The panels are secured to the 4x4 frames with 5/16” bolts through the panel frame.  There’s a washer between the panel and the wood to keep the aluminum frame off the wood, and a washer above to spread the load.  Then a nut.  Once everything has finished compressing, I’ll locktite the nuts so they don’t back off.

To protect the panel frame from any vapors coming out of the pressure treated wood, I added a bit of plastic between the panels and the wood.  This keeps the aluminum off the wood entirely.

One panel hung!

The second panel goes up about the same as the first.

I don’t recommend this method of installing panels.  The precision required to hit a 5/16” hole with a 5/16” bolt, after boring through a 4x4, is significant.  I had a hard time with that level of precision, so there was a bit of filing going on to hog out the panel frame holes and make things fit.  Not recommended.

But, I did get them up.

The panels are held in their position by the 2x4s bolted to the bottom of the swing, and to the upright 4x4 post.  I’ll just drill more holes when I need to move them.

All four panels mounted and in position - time to wire things up!

Panel Wiring and Combiner Box

These four panels will be wired in series.  Another four panels will also be wired in series, and that set will be in parallel with this group, feeding into my charge controller (as documented in part 9).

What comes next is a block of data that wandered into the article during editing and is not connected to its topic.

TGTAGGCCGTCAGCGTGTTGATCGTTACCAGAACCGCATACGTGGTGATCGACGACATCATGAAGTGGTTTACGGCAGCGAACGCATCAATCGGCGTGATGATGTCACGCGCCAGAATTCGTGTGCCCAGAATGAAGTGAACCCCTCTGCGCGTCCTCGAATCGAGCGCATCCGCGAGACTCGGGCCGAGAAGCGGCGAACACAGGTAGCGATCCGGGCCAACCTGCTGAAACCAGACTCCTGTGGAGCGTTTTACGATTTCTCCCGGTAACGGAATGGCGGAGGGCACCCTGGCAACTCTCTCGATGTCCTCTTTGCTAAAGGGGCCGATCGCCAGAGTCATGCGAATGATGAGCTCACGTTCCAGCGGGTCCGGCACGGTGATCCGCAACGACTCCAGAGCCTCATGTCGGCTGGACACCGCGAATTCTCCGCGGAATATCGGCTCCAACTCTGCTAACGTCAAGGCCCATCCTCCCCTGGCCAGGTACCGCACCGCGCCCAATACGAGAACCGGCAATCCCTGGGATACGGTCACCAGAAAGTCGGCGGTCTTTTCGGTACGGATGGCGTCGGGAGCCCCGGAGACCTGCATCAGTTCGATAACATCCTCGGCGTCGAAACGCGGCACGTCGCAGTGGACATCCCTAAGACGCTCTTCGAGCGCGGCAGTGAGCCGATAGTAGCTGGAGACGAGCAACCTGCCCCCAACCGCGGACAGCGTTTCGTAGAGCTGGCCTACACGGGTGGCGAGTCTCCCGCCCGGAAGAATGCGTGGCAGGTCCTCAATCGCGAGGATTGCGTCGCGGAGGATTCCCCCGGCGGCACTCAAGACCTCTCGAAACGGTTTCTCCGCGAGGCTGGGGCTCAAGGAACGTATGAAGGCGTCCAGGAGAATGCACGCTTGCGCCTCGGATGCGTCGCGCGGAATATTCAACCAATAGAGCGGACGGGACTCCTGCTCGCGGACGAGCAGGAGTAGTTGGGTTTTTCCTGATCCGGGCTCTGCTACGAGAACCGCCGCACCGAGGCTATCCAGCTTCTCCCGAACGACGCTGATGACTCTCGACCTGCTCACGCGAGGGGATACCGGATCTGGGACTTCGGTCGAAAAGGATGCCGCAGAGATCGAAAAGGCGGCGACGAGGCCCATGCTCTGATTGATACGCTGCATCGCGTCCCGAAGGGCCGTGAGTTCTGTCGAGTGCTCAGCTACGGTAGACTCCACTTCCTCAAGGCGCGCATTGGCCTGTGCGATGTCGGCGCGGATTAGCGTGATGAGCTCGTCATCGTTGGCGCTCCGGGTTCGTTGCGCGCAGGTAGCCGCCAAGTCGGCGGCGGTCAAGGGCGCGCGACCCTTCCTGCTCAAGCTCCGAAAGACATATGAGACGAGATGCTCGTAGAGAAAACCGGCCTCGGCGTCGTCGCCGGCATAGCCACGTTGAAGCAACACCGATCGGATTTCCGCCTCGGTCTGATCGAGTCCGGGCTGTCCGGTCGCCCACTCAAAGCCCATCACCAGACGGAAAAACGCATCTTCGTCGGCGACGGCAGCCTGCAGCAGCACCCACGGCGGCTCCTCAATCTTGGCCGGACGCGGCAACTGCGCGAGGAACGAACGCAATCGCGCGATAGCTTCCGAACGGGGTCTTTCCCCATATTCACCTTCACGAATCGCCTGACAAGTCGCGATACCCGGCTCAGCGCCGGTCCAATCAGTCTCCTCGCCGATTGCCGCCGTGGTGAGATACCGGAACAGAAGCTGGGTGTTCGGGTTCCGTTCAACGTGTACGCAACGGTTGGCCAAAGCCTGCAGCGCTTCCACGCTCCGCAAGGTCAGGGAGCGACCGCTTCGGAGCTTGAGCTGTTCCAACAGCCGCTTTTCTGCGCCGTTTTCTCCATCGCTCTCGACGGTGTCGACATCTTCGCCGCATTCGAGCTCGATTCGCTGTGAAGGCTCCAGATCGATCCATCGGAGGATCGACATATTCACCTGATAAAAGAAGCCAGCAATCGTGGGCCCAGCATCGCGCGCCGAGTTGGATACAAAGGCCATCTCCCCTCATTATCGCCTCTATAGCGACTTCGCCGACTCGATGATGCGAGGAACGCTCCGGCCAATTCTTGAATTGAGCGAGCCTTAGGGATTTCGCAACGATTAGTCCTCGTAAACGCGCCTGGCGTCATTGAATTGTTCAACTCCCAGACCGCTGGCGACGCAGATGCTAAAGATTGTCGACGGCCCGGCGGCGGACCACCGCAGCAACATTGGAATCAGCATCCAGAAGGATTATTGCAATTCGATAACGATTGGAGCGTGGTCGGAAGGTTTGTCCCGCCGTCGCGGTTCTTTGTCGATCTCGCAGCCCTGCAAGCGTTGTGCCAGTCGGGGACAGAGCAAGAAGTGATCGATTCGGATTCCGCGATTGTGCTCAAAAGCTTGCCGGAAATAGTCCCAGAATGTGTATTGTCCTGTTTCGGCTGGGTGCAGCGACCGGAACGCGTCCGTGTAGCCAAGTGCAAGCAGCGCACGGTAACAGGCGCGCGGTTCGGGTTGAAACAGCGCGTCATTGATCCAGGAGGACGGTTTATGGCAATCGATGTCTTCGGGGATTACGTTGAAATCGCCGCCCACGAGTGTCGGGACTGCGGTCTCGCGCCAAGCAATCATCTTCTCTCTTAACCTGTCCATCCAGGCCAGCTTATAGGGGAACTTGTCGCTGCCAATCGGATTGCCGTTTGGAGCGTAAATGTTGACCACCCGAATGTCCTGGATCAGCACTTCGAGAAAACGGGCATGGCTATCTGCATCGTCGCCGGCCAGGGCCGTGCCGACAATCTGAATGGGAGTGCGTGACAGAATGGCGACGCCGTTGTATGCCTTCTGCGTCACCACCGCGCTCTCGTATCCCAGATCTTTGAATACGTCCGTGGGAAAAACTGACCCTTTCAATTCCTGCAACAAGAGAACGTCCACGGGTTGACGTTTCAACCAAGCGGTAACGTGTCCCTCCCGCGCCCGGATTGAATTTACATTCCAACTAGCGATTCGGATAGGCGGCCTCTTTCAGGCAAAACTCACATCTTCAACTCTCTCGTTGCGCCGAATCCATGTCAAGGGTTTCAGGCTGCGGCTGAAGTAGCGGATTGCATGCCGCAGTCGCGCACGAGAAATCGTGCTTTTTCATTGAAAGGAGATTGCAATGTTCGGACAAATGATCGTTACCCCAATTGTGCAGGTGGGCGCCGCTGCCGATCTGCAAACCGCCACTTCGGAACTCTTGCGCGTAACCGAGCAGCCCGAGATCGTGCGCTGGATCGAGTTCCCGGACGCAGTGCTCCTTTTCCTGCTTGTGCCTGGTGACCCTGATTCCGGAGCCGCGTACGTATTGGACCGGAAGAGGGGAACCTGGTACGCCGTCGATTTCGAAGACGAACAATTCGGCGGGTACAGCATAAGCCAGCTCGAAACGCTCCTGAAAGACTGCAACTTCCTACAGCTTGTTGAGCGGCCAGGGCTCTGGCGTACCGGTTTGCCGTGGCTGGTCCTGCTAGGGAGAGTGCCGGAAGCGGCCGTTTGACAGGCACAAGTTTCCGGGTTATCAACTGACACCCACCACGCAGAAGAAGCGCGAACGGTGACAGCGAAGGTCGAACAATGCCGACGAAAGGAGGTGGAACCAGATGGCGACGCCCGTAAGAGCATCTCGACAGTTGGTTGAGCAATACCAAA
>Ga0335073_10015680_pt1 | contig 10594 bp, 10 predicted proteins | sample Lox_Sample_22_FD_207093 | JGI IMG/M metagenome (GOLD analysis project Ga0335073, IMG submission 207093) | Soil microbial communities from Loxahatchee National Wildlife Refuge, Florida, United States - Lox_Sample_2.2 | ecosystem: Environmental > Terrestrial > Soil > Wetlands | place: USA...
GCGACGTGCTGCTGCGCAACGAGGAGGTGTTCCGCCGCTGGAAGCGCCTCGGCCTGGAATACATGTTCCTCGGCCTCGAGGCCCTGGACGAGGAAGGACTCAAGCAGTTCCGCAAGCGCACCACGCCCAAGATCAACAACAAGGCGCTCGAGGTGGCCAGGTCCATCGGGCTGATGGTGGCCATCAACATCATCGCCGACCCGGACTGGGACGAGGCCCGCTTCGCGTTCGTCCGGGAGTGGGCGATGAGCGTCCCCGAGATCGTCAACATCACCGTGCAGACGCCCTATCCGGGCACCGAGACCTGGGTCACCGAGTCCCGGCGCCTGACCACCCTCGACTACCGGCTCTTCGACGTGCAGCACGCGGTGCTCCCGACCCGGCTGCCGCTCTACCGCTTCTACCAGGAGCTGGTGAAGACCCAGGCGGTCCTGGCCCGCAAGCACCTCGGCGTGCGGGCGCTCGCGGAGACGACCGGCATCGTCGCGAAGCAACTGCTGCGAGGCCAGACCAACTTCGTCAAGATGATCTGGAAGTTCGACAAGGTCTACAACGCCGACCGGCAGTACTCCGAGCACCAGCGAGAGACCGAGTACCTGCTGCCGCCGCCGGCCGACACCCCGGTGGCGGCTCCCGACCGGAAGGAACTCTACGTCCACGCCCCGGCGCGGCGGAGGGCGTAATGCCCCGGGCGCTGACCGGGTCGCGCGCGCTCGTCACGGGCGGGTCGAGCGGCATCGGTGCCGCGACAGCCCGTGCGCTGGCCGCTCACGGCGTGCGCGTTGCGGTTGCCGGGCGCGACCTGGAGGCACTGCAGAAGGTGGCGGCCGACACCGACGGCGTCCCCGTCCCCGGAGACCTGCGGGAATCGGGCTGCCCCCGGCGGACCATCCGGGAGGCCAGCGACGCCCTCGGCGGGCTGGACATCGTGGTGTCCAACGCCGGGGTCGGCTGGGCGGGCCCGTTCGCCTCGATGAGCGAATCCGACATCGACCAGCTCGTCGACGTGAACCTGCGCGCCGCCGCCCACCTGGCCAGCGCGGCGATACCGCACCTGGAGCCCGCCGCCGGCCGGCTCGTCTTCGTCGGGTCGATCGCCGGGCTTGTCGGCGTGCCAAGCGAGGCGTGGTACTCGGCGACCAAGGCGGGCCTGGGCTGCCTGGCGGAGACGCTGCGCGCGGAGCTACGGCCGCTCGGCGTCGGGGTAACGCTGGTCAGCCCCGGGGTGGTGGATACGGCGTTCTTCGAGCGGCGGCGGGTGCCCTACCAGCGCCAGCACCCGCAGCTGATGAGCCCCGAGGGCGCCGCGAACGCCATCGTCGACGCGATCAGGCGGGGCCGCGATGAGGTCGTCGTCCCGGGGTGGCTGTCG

The wiring off the string of panels feeds into a Midnite Solar combiner box.  This box holds breakers for each panel string (really, more of switches), and combines the current from all the strings together to feed into my shed.

Why do I have three breakers for only two strings of panels?  If I want a third string, I can just wire it up without having to change anything else.  My charge controller can handle a third string of 4 panels if I want, so I designed for that - just in case I need more power.

Ballasting and Staking

Here’s the final result.  Note the wooden stakes driven into the ground.  Those help keep it from moving.  There’s also a few hundred pounds of sandbag on it, helping to keep it from moving.

And, so far, despite some serious wind - it hasn’t budged an inch!  So, that part is successful!

Why You Shouldn’t Build This

So: I built it.  The panels are up.  They’re producing power.  And this is a terrible way to build a solar panel mounting system.  Don’t do it this way.

Why?  Mostly, the panel swings are simply too heavy to move myself.  The goal involved being able to swing the panels, and the reality is that I can’t - at least not without a tall handyman jack or something similar.

At some point here, I plan to reposition the panel swings so they’re more evenly balanced and I can move them without having to use mechanical lifting devices.  I just haven’t gotten around to that yet…

In terms of “holding solar panels” - this method works.  But in terms of being a reasonable way to hold solar panels, it’s really not.

Another problem is that the panels are way up there.  I can’t reach them easily to clean them, and I’m not going to bring a ladder all the way out here just to clean panels.  They get really dusty in the summer, and remain that way until the rain cleans them at some point or other.

So, consider it these a case study in absurdity.  Good idea, but too much of a good thing.  There’s no need to make all the weight be in the structure.

I did come up with a much better method for the second set of panels.  I’ll detail that next Saturday, when I talk about my Revision 2 panel mounts!